One piece of futures trading education that can be helpful involves how falling asset prices can help spur demand.
Gold surged on April 22, as market participants rushed in to take advantage of what many perceive as an undervalued metal, according to Kitco News.
In early trade, June gold futures were up $38.30 per ounce at $1,434.10 on the Comex division of the New York Mercantile Exchange, the media outlet reports. Other contracts for the precious metal were also having a strong morning, with spot gold most recently being valued $27.40 an ounce higher at $1,434.50.
If you are looking for evidence of the strong expectation that the commodity will rise in price, you need to look no further than the robust bets that major asset managers such as hedge fund managers have made that gold will appreciate in the future.
Data provided by the U.S. Commodity Futures Trading Commission (CFTC) indicated that asset managers and other speculators have sharply increased their bullish bets, which caused net longs to surge 9.8 percent during the week ending on April 16, Bloomberg reports.
In addition, data provided by the government agency indicates that short positions plunged 8.2 percent during the period, according to the news source. However, these wagers that the price of the precious metal will increase are still sharply higher than the figure they have averaged since the CFTC started collecting the data in 2006.
Not only is the price of gold futures being pushed higher by the bullish expectations of major asset managers, but also by the robust demand for the physical metal, Kitco News reports. The purchases of items such as jewelry, coins and bars have experienced a strong increase in light of the recent sharp drop in the price of the commodity.
According to the new source, the recent strong uptick in physical demand for the metal could indicate that the market has reached a recent low point and is therefore in position to head higher in the coming weeks and months.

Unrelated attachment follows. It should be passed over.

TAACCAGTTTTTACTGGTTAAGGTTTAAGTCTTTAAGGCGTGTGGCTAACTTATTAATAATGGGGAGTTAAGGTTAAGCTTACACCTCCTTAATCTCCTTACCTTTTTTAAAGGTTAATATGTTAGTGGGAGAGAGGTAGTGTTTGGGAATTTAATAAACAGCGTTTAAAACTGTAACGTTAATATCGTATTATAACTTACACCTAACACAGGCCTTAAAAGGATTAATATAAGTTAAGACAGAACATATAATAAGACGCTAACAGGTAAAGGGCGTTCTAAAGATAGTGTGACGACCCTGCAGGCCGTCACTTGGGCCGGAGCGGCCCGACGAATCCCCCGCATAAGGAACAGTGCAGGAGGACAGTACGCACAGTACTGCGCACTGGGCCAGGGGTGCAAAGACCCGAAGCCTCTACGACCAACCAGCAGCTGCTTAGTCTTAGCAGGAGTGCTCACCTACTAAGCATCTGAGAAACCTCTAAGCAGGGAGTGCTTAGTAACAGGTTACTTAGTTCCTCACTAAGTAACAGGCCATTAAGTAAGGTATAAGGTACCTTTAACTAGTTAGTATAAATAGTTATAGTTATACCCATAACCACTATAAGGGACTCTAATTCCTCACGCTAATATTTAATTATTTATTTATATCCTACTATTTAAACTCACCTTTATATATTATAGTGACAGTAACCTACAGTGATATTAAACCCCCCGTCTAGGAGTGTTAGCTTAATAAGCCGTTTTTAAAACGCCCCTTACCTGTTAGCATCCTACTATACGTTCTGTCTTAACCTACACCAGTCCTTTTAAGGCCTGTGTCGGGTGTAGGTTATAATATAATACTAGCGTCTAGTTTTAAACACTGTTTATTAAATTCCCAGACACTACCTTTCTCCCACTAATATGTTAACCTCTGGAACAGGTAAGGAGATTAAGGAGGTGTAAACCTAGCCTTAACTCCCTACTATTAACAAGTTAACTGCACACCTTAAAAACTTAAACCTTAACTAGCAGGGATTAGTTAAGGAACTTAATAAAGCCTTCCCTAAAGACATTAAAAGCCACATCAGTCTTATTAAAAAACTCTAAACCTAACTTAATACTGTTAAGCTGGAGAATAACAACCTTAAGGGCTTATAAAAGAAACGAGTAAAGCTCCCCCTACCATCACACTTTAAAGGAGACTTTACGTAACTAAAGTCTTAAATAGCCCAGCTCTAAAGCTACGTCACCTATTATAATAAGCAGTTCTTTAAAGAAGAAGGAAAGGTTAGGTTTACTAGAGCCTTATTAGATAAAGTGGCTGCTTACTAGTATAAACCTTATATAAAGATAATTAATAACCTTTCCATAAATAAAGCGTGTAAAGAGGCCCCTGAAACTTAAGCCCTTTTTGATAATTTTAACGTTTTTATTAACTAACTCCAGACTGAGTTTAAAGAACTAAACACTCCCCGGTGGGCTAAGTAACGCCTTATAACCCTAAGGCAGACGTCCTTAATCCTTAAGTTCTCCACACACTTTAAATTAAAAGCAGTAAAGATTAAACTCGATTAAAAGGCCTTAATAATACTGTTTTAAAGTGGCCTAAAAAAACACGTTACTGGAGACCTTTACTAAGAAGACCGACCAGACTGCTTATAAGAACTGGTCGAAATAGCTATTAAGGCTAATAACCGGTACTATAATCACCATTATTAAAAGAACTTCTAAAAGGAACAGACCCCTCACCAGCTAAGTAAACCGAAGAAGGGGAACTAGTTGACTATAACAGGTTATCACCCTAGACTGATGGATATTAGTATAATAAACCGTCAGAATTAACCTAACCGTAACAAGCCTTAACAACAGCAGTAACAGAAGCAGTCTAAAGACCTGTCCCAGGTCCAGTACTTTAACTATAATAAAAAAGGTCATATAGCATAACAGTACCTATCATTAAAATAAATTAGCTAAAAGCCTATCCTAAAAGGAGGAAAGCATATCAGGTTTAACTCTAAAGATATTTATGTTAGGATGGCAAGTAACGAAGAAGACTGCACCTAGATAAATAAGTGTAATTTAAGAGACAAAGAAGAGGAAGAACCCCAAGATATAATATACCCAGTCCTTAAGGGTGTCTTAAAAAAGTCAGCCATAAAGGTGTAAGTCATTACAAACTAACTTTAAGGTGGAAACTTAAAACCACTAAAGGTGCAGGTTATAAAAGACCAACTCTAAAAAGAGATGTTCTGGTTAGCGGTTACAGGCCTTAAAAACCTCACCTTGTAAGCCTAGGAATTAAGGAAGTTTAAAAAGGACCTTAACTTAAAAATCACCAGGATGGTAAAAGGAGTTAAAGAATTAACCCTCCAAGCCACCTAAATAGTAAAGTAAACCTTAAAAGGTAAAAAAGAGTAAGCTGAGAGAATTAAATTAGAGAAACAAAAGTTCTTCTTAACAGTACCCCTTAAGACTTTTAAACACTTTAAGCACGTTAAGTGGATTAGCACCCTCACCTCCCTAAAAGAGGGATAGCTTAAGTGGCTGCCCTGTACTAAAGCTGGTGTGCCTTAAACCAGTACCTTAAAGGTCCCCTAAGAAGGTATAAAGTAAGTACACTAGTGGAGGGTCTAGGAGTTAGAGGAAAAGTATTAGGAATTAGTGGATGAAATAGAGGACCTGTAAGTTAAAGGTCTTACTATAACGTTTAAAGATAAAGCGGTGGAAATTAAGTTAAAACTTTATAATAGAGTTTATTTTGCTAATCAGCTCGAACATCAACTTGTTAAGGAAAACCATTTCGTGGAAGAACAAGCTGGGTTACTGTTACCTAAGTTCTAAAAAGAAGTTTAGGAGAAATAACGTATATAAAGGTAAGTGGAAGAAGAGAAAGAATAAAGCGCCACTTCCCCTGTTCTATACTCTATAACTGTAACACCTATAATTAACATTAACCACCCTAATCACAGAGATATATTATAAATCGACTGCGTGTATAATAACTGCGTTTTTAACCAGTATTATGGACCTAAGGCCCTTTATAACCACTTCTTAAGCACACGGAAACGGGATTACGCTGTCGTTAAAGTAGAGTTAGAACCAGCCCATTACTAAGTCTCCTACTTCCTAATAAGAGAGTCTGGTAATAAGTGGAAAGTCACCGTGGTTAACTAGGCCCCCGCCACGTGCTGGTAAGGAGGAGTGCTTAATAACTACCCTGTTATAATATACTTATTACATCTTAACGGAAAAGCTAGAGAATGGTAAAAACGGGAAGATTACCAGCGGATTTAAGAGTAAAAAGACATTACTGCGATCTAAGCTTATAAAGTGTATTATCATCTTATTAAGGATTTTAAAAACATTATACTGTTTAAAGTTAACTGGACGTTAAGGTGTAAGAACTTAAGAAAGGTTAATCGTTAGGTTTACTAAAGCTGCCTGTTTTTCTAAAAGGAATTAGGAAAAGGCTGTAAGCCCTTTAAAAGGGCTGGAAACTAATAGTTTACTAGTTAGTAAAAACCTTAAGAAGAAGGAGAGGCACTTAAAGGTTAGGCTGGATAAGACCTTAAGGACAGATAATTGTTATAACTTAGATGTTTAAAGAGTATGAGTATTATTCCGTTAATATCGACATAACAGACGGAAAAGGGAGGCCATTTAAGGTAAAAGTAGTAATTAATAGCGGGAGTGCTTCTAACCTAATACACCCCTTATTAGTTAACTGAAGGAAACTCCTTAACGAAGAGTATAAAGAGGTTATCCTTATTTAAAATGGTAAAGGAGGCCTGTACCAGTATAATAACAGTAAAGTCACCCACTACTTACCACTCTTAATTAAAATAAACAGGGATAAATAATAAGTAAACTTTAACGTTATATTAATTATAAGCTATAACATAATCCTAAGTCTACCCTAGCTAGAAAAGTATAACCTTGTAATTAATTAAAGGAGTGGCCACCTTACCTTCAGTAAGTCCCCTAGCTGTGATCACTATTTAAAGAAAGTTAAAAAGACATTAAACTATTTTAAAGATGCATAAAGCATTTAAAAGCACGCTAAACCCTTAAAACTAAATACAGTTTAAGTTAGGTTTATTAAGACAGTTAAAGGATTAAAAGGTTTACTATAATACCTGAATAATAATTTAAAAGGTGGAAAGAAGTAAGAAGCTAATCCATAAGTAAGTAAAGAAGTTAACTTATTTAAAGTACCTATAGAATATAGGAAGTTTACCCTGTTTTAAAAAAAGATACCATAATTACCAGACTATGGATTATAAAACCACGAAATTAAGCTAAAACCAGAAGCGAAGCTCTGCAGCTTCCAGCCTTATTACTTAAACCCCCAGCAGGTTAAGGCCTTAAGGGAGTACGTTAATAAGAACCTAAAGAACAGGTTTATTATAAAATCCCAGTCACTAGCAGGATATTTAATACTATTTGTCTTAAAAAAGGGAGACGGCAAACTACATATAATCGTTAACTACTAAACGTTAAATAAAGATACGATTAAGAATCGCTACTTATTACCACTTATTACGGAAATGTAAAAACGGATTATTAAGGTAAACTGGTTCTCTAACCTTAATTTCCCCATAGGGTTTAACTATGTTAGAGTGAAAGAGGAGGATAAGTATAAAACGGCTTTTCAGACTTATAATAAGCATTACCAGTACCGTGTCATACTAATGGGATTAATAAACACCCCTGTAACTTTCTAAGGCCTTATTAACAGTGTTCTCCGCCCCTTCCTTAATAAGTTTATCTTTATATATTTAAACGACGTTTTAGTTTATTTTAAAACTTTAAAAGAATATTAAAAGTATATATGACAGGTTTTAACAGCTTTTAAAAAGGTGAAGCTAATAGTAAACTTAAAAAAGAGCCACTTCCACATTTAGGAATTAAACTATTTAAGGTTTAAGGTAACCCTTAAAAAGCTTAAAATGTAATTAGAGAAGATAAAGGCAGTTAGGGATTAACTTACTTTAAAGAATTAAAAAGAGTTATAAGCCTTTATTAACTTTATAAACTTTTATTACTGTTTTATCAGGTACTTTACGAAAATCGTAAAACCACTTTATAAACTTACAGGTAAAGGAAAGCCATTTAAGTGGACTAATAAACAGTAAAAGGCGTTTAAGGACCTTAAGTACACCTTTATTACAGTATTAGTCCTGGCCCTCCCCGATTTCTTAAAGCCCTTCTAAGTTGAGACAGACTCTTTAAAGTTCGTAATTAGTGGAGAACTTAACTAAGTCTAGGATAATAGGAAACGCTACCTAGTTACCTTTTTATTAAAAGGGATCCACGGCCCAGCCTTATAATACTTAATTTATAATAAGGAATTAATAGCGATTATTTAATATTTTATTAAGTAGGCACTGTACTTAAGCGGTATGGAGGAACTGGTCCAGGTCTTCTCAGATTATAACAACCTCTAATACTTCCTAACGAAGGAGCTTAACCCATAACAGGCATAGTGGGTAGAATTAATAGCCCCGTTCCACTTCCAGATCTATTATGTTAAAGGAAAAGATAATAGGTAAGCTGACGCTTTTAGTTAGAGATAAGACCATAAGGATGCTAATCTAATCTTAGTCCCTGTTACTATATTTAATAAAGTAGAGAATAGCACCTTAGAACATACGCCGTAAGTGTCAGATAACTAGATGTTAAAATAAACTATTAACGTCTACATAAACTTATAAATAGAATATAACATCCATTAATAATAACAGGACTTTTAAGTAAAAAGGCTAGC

"As the price moved over $1,400 U.S. dollars/ounce, physical traders, on the expectation that gold could possibly correct back higher, rushed into gold," Frederic Panizzutti, senior vice president at MKS Group, wrote in emailed comments, according to MarketWatch. "Physical demand continues to be very strong and could push the price higher over the coming days."
Gold fell into a bear market on April 12, as defined by the asset falling 20 percent from a recent high. Mary Ann Bartels, the chief investment officer of portfolio strategies at Merrill Lynch Wealth Management, told Bloomberg that the recent sharp decline in gold prices has caused many investors to question their holding of the precious metal.
"This drop happened so fast and so violently," Bartels told the news source. "People are asking 'why do I have this in my portfolio?' But when we run the analysis, nothing has changed, gold adds diversification. Unfortunately, sometimes a diversifying asset doesn't go up."
Gold prices plunged 7 percent during the week ending April 19, which is the period immediately after the precious metal fell into a bear market, according to MarketWatch. The sharp decline has been attributed to many different factors by analysts, such as lowered forecasts from major financial services firms, plunging holdings of the metal owned by exchange-traded funds and concerns that central banks across the world will start reducing their current reserves.
"Gold will need to find support from the physical market in the near term, but investor interest continuing to unravel poses the largest downside risk for prices, in our view, in the forthcoming weeks," Barclays analysts wrote in a report, according to the news source.
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